4) What is your favorite part of being an artist?

I am never bored.

5) Where do you look for inspiration?

I have so many artists who inspire me! Some of my favorites are: Egon Schiele, Lucian Freud, Francesco Clemente, Goya, and Noshitomo Nara and I am often inspired by my favorite authors as well, I am a huge book nerd.

6) What are the hard parts of being an artist?

It never stops… it’s a job you can’t leave at the studio. Sometimes I’ll be having coffee with a girlfriend and I’ll think “Oh man, if I could just focus on this moment and stop drawing her in my head!!!!”

7) Can you talk a little about Valley of the Ghosts – it seems to be a comic strip about life in the Ukraine for a Jew. Is this autobiographical?

father killed in attack

Valley of the Ghosts is a work in progress… it’s a very long term project that I have been coming back to for a few years now. It’s a graphic novel about a group of new immigrants in Israel. It’s a compilation of stories based on actual people I knew, and it is partly autobiographical as well. The title “Valley of the Ghosts” is a translation of “Emek Refaim” in Hebrew, which is the name of the street I lived on in Jerusalem.

8) You do a variety of artwork, from comics to caricatures to paintings – what is your favorite medium or style?

That’s a hard question… it would definitely be between figure/portrait painting in watercolor and comics. They are just so different… figure paintings and portraits allow me to express emotions really organically, while comics allow me to articulate thoughts in a much more tangent way. It’s really two different languages but there is quite a bit of overlap as well, because it’s two parallel ways of creating a narrative… I think I need to keep mixing things up and developing all my different styles in order to grow as an artist.

Thank you so much, Anna, for this wonderful interview.


If you liked this interview, perhaps you will enjoy one of these related posts:


Interview with Lisa Palombo, Painter

I “met” Lisa when she friended me on Facebook. I took a look at her art both on Facebook and on her blog, and I thought, these are wonderful paintings! What a treasure to find in New Jersey. Here are a few questions she graciously answered for this blog:

1) When did you realize you wanted to be an artist?

When I was 9 yrs old. I went to my first summer art camp program at Rhode Island School of Design (RISD). Oh I remember it so vividly. I overheard my teacher tell my mother not to worry because when I am older I will be able to “see” more. (I was the youngest in the class). That day, I forced myself to “see” more and painted a house with every detailed shingle on the roof. That painting won an award at the end of the summer. The president of RISD approached my mother to purchase the painting, but she declined. To this day, I challenge myself to look more than I think I know. I challenge myself everyday to paint better than yesterday. Little did I know at nine I “caught the creative bug” that has since fueled me for 44 years!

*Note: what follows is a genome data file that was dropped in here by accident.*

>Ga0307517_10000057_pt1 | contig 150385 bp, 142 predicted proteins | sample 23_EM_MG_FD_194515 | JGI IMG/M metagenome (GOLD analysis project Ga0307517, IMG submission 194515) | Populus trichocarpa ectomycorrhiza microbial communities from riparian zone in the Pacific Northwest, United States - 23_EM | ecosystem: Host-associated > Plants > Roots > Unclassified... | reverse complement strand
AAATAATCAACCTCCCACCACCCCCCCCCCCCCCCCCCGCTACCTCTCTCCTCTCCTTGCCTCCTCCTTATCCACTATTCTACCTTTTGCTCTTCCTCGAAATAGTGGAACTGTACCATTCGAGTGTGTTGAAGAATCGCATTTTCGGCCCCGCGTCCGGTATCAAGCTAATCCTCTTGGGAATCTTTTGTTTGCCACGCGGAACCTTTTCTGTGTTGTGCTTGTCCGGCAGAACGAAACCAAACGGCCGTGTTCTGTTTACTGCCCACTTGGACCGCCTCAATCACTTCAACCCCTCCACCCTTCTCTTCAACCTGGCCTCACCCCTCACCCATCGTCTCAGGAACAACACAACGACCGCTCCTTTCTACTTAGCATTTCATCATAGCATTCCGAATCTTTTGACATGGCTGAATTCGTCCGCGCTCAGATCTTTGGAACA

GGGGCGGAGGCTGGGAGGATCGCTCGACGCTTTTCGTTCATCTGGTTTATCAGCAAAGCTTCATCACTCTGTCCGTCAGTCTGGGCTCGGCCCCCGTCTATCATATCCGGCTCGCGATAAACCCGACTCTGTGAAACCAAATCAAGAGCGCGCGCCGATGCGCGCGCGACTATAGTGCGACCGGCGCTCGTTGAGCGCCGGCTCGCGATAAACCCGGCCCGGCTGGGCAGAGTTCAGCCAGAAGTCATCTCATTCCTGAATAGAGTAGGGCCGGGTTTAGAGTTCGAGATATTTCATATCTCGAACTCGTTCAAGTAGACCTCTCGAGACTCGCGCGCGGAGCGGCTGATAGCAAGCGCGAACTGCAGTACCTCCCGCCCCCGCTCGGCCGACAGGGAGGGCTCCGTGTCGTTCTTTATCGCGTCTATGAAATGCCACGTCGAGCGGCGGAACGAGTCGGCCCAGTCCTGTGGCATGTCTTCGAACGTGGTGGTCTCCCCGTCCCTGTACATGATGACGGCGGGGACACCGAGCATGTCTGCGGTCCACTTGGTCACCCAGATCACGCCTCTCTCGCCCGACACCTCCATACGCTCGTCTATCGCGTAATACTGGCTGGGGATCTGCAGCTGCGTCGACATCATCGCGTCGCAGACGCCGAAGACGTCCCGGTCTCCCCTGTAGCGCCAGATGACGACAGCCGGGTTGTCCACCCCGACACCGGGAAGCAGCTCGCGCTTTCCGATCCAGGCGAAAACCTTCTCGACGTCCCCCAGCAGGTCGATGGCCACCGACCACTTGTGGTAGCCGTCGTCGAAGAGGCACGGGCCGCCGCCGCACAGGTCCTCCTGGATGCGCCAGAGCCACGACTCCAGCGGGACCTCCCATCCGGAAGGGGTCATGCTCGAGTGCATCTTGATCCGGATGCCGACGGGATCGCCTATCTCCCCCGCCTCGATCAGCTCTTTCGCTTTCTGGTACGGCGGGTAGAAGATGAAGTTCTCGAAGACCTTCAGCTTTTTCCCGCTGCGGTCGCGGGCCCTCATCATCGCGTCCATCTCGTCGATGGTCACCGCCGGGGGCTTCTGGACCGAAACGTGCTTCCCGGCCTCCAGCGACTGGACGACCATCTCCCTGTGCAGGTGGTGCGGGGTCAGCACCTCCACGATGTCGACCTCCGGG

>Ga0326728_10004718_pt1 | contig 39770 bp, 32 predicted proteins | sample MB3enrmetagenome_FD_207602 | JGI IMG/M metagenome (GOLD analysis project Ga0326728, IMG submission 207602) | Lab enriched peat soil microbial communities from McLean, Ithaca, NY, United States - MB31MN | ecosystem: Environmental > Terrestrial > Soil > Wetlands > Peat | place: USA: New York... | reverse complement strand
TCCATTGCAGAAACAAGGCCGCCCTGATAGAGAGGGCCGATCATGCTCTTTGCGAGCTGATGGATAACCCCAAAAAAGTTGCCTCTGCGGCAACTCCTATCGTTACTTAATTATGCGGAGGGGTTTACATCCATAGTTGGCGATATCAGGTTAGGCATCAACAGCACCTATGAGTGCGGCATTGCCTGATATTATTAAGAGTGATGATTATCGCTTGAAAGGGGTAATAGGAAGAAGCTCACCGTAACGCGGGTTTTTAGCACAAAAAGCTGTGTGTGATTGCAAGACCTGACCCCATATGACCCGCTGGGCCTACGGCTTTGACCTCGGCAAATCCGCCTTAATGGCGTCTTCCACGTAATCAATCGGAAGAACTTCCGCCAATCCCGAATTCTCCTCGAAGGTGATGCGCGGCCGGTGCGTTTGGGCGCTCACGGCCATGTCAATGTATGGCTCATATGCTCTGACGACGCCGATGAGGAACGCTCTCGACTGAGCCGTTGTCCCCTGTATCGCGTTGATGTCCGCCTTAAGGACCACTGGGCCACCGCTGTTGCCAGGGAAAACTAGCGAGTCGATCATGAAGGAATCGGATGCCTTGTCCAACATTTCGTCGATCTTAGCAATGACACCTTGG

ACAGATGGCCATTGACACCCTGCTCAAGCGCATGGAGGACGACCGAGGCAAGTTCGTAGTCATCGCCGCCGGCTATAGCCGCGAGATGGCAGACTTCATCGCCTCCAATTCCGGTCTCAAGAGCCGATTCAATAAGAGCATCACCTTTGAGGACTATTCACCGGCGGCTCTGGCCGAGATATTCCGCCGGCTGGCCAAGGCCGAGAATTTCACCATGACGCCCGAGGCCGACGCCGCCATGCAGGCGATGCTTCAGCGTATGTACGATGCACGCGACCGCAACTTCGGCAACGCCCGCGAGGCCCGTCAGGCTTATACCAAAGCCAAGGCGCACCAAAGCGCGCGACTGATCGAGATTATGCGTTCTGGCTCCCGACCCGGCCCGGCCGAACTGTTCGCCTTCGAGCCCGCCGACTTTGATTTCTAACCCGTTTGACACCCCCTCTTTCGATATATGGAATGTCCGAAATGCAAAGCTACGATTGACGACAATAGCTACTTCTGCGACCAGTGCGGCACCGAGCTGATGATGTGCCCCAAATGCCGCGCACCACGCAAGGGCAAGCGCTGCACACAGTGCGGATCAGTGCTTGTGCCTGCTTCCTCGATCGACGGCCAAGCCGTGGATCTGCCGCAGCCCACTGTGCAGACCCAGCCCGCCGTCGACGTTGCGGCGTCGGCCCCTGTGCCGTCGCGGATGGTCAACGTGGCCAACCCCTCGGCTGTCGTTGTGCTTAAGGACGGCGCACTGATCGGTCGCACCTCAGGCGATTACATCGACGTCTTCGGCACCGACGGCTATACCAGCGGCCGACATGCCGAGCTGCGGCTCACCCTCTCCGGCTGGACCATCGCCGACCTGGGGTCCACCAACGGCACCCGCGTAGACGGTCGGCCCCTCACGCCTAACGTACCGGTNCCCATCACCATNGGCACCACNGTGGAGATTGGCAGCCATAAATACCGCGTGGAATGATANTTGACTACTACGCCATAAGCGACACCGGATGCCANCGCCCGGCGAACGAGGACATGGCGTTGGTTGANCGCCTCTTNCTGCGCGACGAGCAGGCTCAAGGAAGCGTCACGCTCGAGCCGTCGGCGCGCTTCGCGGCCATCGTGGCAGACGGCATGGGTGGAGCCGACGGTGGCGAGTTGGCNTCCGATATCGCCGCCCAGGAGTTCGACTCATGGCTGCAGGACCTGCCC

Thankfully, I have the painting on my bedroom wall. Every morning, it reminds me why I am an artist.

2) How have you used social media (Facebook, blog, Twitter) to promote your art?
I post on blog, twitter and facebook regularly so I can keep my collectors and followers current on new paintings (sometimes still wet on the easel), news and upcoming exhibitions. Also, it’s a great way for followers to join in on the conversation, especially on Facebook. Posting my next exhibition, 9th annual Spring Open Studio on Facebook helps spread the word virally. I still send out postcards to my list and press releases to periodicals. It all works together!

3) What advice would you give to other artists about marketing?

4) What is your favorite part of being an artist?
Seeing magic happen.

5) Where do you look for inspiration?
Flowers and gardens. I think I was a fairy in my past life. :0)

For more on Lisa, visit:

Her next event: Spring Open Studio, May 1 & 2 (12-5pm) 55 Mountain Ave., Caldwell, NJ
china blue and citrus after the party peonies in the garden

Interview with Elke Reva Sudin

Lee Avenue in Brooklyn, illustration by Elke Reva Sudin
Lee Avenue in Wiliamsburg, Brooklyn, illustration by Elke Reva Sudin

How did you get started doing art?
I have always been an artist. It is a personality disorder that somehow becomes acceptable when channeled through pen on paper.

What was your childhood relationship to art?


What is your training?
Growing up I had very little access to art or the artistic mentality. My parents are not artists and growing up in a religious school with no art program did not help either. I did what I could on my own but it was not until the age of 16 when I attended a pre-college program at the Rhode Island School of Design (RISD) that I understood for the first time how representing subject through mark making could be such an enlightening experience.

College furthered what I had gotten a taste of in pre-college. Each of my 4 years gave me a deeper understanding of how any art is conceived, designed and constructed. I received a BFA in Illustration at Pratt Institute, an art and design college in Brooklyn.